odalisque (painting) matisser

Odalisque (painting) matisser
Matisse’s model for many of his paintings including Odalisque with Raised Arms is Henriette Darricarrière. Darricarrière was born in 1901, she studied ballet, violin, piano, and painting. She sat for Matisse from 1920 to 1927. [2]
The painting has very little spatial depth, forcing the viewer to confront the woman in the foreground. The architectural and decorative elements further focus the viewer on the seated female. The shadows and curvature of her body is accentuated in contrast with the flat rendering of patterns in the planes behind her. The red decorative element, possibly a tapestry or a painting, hanging on the wall and the striped armchair that she is sitting in offer movement to the viewer’s eye.

Odalisque (painting) matisser
Ingres’s “La Grande Odalisque,” from 1814, in the collection of the Louvre.
The British artist Richard Hamilton, in 1961, wrote, “It is the Playboy ‘Playmate of the month’ pullout pin-up which provides us with the closest contemporary equivalent of the odalisque in painting.” Matisse, who died a year before the first issue of Playboy came out, would probably take issue with that analogy. If his odalisques were no more realistic than a Photoshopped Playboy model, they were exaggerated not for the sake of prurience but design; they were as decorative as the florid backdrops. He painted these women—European models dressed in exotic fabrics—with a softness and ardor that many people, women included, find flattering. Matisse’s greatest collectors, as the MIA exhibition attests, were two enlightened women from America.

Odalisque (painting) matisser
Other historians and writers overtly discuss the problematic nature of white Europeans not only inventing and exploring sexualized fantasies of prostitutes in foreign locales, but also inviting viewers to take pleasure in these desires. In 2015, writer and poet Najwa Ali explored Matisse’s odalisques, looking to the underlying violence of such imagery and representation. With pointed, lyrical prose, Ali introduces the subject of the odalisque in terms the average reader would understand:
In museums and art history texts, such terminology and subject matter (which most often is imagined and painted by white European male painters) goes largely unchecked. The Norton Simon Museum has a small-scale upcoming exhibit focused on paintings of odalisques by Henri Matisse and other prominent artists. The museum’s promotional material merely nods to the complications behind such imagery: “These erotic images of women in the geographically vague ‘Orient’ evoked a life of luxury and indolence far removed from nineteenth-century industrial society (and twenty-first century standards of representing race and gender).”

Odalisque (painting) matisser
One step over we’re confronted by “Odalisque with Tambourine” (Harmony in Blue) (1926). Painted in Nice, where, for “eight years, Matisse devoted himself to the theme of the odalisque,” the figure and decoration of Matisse’s constructed harem scene seem to merge. Her arms raised to strike the instrument mirror the arched mosaic behind her, while her pants match the green outline. The blue of her shirt is drawn from the mosaic’s geometric shapes and her nipples mimic the circular tiles. She is of the decorations and they of her, all objects of male, sensual pleasure.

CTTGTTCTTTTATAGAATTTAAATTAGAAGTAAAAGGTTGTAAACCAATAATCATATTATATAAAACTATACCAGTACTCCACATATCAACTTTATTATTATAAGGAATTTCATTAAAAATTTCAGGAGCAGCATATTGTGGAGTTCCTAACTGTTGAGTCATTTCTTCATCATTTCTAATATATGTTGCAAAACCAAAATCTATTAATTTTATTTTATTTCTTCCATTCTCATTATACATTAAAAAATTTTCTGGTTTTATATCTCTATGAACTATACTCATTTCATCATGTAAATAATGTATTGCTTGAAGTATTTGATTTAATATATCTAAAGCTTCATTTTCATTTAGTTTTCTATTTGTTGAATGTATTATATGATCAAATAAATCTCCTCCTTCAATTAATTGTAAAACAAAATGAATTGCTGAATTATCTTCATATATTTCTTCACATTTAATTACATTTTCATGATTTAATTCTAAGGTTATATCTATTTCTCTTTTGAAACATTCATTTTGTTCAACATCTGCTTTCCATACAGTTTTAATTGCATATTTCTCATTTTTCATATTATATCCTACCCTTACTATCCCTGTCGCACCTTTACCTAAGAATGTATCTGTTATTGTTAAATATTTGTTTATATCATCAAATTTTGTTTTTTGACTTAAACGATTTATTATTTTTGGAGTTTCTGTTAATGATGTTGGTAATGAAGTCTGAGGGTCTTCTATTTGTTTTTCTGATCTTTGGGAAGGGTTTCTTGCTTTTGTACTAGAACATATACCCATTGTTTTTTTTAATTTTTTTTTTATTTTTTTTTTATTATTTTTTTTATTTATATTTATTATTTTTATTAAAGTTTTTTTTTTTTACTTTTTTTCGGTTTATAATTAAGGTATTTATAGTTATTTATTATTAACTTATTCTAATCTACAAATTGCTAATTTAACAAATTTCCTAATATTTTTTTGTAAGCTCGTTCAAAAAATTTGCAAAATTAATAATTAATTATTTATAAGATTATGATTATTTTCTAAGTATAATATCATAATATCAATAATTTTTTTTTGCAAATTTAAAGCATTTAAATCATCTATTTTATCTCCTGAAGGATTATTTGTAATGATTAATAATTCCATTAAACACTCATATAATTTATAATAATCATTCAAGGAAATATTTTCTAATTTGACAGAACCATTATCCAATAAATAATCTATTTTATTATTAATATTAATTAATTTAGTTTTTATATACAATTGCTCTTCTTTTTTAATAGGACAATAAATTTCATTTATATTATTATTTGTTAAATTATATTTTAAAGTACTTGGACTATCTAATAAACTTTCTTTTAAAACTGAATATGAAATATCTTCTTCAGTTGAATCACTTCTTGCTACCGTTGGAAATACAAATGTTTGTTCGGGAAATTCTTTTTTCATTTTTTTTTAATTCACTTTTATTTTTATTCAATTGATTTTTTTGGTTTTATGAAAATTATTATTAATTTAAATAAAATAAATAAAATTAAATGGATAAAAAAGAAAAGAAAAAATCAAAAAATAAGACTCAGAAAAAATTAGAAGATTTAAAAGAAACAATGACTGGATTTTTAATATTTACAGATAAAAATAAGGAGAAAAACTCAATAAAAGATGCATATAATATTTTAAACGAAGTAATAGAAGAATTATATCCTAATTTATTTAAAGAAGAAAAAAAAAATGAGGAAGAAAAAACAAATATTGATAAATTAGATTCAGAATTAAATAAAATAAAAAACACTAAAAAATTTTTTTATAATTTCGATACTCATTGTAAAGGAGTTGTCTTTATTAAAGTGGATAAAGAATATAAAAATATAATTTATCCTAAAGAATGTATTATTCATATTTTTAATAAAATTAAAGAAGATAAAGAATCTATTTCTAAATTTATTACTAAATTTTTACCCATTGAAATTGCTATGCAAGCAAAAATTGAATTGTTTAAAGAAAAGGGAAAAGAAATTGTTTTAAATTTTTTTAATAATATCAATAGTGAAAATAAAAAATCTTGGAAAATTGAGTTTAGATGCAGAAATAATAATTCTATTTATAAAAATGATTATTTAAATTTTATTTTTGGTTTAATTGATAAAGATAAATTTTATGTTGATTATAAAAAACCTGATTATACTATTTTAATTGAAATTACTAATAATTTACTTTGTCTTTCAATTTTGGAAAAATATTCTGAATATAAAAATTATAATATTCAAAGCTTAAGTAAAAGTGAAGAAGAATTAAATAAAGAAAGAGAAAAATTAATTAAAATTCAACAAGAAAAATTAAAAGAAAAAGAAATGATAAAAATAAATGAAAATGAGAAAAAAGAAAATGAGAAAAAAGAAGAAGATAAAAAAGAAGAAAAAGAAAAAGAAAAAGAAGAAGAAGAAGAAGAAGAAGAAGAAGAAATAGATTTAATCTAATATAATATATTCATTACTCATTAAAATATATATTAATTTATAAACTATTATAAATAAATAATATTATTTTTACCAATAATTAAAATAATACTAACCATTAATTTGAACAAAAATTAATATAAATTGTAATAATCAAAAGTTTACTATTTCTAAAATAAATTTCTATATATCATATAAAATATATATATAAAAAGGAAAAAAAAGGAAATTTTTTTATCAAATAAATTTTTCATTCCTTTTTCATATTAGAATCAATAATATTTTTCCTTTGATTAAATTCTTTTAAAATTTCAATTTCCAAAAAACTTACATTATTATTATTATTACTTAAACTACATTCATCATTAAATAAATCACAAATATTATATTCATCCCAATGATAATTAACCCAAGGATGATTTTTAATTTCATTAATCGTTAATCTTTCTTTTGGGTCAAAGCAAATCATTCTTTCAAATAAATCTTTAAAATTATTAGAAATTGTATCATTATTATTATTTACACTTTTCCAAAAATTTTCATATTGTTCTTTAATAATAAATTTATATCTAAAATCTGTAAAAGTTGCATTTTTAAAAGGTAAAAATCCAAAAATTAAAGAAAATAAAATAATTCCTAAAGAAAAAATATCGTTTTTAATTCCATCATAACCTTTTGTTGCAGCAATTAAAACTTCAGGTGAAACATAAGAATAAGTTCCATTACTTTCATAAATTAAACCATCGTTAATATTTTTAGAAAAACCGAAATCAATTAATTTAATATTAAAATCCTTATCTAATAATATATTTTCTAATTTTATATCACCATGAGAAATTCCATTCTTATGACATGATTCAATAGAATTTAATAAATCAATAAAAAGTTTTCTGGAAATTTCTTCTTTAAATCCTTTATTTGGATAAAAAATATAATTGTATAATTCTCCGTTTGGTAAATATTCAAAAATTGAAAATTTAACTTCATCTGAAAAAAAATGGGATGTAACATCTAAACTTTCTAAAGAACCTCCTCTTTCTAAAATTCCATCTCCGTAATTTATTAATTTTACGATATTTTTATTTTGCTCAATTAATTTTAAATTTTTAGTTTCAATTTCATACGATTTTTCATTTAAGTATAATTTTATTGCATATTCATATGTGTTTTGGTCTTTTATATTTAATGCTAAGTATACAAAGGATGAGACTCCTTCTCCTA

Alone on the far wall of the exhibition is Pablo Picasso’s “Women of Algiers, Version I” (1955), one variation in his monumental series based on Eugene Delacroix’s “Women of Algiers in their Apartment” (1834). Inspired by his visit to Algeria soon after its brutal conquest by France, Delacroix’s painting is more Western fantasy than social reality of life in a harem. The discarded sandal, the narghile pipe, the various states of undress, speak not to the women’s experience but to that imagined by their viewer. Alienated from their reality, the women become objects for the male voyeur. Appearing simultaneously everywhere at once, Picasso’s fragmented figures complete this abstraction by subsuming them in the field of painting just as the odalisque is subsumed by the desires of her male owner. Her surroundings are the labyrinthian prisons of slavery.

Odalisque (painting) matisser
Jean-Frédéric Bazille (French, 1841-1870), Woman in a Moorish Costume, 1869. Oil on canvas. 39-1/4 x 23-1/4 in. Norton Simon Art Foundation.
The exhibition concludes with Pablo Picasso’s remarkable recreation of the Women of Algiers (1834), an iconic harem scene by Eugène Delacroix. Picasso’s abstracted interpretation of the composition is one of 15 paintings and hundreds of works on paper of this subject that he produced in a concentrated burst of activity in late 1954 and early 1955. Although the Spanish artist had long admired Delacroix’s masterpiece, the impetus to paint an odalisque was likely inspired by the death of Matisse that November. Speaking of his longtime friend and artistic rival, Picasso explained, “When Matisse died, he left his odalisques to me.” The canvas in the Simon’s collection, Women of Algiers, Version I (1955), freely absorbs and reconfigures its sources, simplifying and flattening the forms into forceful fields of red, blue and black that allude to odalisques past while dramatizing the vision of the painter in the present.



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